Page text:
B. Applications and Meaning.
--1. Psychologically; "mentality" as the constitutive element of cognition & of its substratum, the world of phenomena. It is that which is presented as "object" to the imagination & as such has an effect of its own: -- a presentation (Vorstellung), or idea, idea, or purely mental phenomenon as distinguished from a psycho-physical phenomenon, or sensation (re-action of sense-organ to sensestimulus). The mind deals with ideas as the eye deals with forms: it is the abstraction formed by mano, or mind proper, from the objects of sense presented by the sense-organ when reacting to external objects. Thus cakkhu "faculty of sight" corresponds to rupa "relation of form" & mano "faculty of thought" (citta & ceto its organ or instrument or localisation) corresponds to dhamma "mentalized" object or "idea" (Mrs. Rh. D. "mental object in general," also "state of mind")
(a) subjective: mental attitude, thought, idea, philosophy, truth, & its recognition (anubodhi) by the Buddha, i. e. the Dhamma or world wisdom = philosophy of the Buddha as contained & expounded in the Dialogues of the 5 Nikayas...
- Note. The idea of dhamma as the interpreted Order of the World is carried further in the poetical quasi-personification of the Dh. with the phrase "dhammaja dh-nimmita dh-dāyāda" (born of the Norm, created by the Norm, heir of the Norm;...). That which the Buddha preached, the Dhamma kat) e)coxh/n, was the order of law of the universe, immanent, eternal, uncreated, not as interpreted by him only, much less invented or decreed by him, but intelligible to a mind of his range, and by him made so to mankind as bodhi: revelation, awakening. The Buddha (like every great philosopher & other Buddhas preceding Gotama: ye pi te ahesuŋ atītaŋ addhānaŋ Arahanto Sammāsambuddhā te pi dhammaŋ yeva sakkatvā S I.140) is a discoverer of this order of the Dhamma, this universal logic, philosophy or righteousness ("Norm"), in which the rational & the ethical elements are fused into one. Thus by recognition of the truth the knower becomes the incorporation of the knowable (or the sense of the universe=Dhamma) & therefore a perfect man, one who is "truly enlightened" (sammā-samBuddha): so Bhagava jānaŋ jānāti passaŋ passati cakkhu-bhūto ñāṇa-bhūto dhamma* brahma* & in this possession of the truth he is not like Brahma, but Brahmā himself & the lord of the world as the "master of the Truth": vattā pavattā atthassa ninnetā Amatassa dātā dhammassāmī S IV.94; & similarly "yo kho Dhammaŋ passati so mam passati; yo mam passati so Dhammaŋ passati" = he who sees the Buddha sees the Truth S III.120. Cp. with this also the dhamma-cakka idea (see cpds.). On equation Dhamma=Brahman see esp. Geiger, Dhamma pp. 76-80, where is also discussed the formula Bhagavato putto etc. (with dhammaja for the brahmanic brahmaja). - In later (Abhidhamma) literature the (dogmatic) personification of Dhamma occurs. See e. g. Tikp A 366.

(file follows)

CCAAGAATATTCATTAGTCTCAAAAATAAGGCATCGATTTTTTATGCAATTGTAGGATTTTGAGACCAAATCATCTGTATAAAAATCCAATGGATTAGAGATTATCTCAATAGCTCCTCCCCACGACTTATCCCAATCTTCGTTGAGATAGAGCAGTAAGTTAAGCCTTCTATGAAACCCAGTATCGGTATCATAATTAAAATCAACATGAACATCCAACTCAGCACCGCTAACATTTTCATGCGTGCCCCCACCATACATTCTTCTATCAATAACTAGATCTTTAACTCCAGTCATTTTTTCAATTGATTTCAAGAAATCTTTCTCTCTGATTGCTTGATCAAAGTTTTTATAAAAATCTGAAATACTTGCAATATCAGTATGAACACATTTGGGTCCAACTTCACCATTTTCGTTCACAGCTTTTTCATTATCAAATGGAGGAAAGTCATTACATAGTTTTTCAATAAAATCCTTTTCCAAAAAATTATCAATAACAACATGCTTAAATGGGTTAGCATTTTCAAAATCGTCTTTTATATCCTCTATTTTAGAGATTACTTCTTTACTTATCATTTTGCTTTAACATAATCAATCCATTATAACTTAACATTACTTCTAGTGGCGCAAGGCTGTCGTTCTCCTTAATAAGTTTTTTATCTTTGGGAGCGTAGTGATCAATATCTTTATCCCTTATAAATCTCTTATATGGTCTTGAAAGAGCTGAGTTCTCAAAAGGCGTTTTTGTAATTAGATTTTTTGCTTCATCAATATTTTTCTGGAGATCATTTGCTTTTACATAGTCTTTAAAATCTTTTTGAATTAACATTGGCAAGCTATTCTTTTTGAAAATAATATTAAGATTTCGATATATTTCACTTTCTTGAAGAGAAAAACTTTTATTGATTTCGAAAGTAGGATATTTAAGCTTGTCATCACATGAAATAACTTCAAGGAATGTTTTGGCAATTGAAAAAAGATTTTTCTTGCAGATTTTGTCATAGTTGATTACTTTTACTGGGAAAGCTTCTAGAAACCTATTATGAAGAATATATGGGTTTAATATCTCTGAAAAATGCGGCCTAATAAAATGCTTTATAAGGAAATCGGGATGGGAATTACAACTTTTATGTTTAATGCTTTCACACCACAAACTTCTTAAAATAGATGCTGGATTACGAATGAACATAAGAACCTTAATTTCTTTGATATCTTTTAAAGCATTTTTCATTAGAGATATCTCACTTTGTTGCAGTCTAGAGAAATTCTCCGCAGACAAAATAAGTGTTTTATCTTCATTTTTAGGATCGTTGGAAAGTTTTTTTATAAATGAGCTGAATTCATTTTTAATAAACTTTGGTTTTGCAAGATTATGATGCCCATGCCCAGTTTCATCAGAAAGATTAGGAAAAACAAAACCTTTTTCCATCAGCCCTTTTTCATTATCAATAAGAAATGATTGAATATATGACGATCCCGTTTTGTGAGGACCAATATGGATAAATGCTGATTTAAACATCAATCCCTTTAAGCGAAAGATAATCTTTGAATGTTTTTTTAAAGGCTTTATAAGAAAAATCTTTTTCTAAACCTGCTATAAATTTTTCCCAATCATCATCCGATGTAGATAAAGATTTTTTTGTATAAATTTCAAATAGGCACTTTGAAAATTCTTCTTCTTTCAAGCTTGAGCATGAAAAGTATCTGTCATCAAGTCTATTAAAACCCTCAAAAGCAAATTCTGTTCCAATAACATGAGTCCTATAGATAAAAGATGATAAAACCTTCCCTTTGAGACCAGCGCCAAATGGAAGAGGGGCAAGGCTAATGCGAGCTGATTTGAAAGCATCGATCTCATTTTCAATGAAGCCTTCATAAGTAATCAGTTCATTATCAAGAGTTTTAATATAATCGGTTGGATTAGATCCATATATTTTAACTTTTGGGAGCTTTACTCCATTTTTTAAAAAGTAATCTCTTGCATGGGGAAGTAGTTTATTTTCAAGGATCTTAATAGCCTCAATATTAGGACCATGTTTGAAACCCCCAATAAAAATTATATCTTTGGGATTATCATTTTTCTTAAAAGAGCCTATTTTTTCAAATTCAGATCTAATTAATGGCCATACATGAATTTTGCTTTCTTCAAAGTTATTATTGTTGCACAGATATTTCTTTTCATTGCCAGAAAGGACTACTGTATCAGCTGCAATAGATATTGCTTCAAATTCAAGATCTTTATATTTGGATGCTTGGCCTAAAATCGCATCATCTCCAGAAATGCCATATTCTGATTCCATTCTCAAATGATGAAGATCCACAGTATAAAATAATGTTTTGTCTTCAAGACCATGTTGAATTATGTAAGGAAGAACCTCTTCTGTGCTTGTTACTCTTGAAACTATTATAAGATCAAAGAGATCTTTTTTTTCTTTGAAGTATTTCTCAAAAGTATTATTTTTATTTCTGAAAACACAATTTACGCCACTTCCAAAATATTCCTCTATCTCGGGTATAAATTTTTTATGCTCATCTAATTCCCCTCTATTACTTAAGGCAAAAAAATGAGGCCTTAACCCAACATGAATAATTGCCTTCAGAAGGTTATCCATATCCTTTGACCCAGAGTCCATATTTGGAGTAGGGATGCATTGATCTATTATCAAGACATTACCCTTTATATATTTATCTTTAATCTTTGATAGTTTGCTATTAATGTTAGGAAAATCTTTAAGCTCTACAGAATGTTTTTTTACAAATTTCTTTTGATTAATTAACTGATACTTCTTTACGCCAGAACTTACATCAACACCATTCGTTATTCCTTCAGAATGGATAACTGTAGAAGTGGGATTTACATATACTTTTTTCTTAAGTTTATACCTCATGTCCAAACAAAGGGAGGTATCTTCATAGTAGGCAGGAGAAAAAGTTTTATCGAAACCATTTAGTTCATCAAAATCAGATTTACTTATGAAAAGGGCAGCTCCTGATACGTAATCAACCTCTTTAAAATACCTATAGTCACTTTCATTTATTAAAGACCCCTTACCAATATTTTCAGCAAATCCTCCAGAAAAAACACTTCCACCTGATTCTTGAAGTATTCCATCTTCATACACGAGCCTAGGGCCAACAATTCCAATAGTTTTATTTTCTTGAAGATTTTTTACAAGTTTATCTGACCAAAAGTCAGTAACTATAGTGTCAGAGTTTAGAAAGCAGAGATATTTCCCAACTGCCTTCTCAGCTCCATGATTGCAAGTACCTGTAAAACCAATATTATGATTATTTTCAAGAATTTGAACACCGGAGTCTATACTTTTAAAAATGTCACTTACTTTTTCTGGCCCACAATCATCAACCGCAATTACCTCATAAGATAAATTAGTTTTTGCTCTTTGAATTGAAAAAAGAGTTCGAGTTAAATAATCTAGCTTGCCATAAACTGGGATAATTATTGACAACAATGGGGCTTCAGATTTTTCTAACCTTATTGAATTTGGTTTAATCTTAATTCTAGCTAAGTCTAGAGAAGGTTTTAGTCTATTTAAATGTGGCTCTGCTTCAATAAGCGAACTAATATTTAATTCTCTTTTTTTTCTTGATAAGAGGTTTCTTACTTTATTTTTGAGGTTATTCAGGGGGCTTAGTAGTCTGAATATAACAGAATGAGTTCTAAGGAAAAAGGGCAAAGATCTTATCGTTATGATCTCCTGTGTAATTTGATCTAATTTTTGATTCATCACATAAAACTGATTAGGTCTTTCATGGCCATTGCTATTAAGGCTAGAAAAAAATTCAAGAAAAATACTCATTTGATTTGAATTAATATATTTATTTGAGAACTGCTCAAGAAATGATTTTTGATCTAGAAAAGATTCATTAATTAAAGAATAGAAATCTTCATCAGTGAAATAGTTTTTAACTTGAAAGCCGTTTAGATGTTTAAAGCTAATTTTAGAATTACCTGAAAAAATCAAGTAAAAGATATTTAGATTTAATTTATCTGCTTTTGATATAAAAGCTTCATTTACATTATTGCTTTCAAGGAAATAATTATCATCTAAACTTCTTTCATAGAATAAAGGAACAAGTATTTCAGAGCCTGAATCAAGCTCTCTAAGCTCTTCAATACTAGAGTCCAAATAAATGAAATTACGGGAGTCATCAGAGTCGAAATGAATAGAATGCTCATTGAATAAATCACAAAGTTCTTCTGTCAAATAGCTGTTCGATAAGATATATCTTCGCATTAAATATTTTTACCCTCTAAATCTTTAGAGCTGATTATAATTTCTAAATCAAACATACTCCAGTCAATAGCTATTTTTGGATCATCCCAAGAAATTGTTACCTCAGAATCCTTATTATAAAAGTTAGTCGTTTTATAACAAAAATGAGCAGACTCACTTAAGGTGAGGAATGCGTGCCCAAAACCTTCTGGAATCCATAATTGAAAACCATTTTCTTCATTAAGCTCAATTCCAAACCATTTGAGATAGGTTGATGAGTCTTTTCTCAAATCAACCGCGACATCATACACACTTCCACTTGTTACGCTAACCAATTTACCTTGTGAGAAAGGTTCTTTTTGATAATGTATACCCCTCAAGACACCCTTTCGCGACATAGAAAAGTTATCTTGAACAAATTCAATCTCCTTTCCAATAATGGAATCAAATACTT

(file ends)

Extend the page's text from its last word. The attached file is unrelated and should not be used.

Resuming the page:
As 6th sense-object "dhamma" is the counterpart of "mano": manasā dhammañ viññāya "apperceiving presentations with the mind" S IV.185 etc....; mano-viññeyyā dhammā S IV.73; cp. S III.46; IV.3 sq.; V.74; D III.226, 245, 269. Ranged in the same category under the anupassanā-formula (q. v.) "dhammesu dhamm-¢nupassin" realising the mentality of mental objects or ideas, e. g. D II.95, 100, 299; A I.39, 296; II.256; III.450; IV.301. Also as one of the 6 taṇhas "desire for ideas" D III.244, 280. - As spirituality opposed to materiality in contrast of dh. & amisa: It 98 (*dana: a mat. & a spir. gift).